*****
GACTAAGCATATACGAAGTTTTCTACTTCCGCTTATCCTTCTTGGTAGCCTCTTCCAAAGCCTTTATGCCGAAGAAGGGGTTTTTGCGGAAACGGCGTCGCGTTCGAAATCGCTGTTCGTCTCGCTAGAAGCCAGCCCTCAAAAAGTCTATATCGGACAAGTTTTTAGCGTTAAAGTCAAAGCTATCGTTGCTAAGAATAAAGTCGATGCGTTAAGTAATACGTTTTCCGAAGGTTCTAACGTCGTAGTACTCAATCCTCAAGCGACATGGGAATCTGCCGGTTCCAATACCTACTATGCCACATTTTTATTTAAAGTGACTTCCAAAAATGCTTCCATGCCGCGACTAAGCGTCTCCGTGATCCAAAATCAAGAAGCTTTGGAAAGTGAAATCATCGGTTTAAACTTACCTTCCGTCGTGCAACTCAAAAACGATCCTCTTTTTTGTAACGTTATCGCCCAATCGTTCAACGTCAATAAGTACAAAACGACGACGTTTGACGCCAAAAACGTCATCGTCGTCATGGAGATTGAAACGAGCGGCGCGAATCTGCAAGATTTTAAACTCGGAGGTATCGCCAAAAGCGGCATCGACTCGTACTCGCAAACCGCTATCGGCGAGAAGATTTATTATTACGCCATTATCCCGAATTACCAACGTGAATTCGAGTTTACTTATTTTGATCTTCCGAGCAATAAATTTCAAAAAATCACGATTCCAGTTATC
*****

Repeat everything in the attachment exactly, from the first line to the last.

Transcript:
GACTAAGCATATACGAAGTTTTCTACTTCCGCTTATCCTTCTTGGTAGCCTCTTCCAAAGCCTTTATGCCGAAGAAGGGGTTTTTGCGGAAACGGCGTCGCGTTCGAAATCGCTGTTCGTCTCGCTAGAAGCCAGCCCTCAAAAAGTCTATATCGGACAAGTTTTTAGCGTTAAAGTCAAAGCTATCGTTGCTAAGAATAAAGTCGATGCGTTAAGTAATACGTTTTCCGAAGGTTCTAACGTCGTAGTACTCAATCCTCAAGCGACATGGGAATCTGCCGGTTCCAATACCTACTATGCCACATTTTTATTTAAAGTGACTTCCAAAAATGCTTCCATGCCGCGACTAAGCGTCTCCGTGATCCAAAATCAAGAAGCTTTGGAAAGTGAAATCATCGGTTTAAACTTACCTTCCGTCGTGCAACTCAAAAACGATCCTCTTTTTTGTAACGTTATCGCCCAATCGTTCAACGTCAATAAGTACAAAACGACGACGTTTGACGCCAAAAACGTCATCGTCGTCATGGAGATTGAAACGAGCGGCGCGAATCTGCAAGATTTTAAACTCGGAGGTATCGCCAAAAGCGGCATCGACTCGTACTCGCAAACCGCTATCGGCGAGAAGATTTATTATTACGCCATTATCCCGAATTACCAACGTGAATTCGAGTTTACTTATTTTGATCTTCCGAGCAATAAATTTCAAAAAATCACGATTCCAGTTATC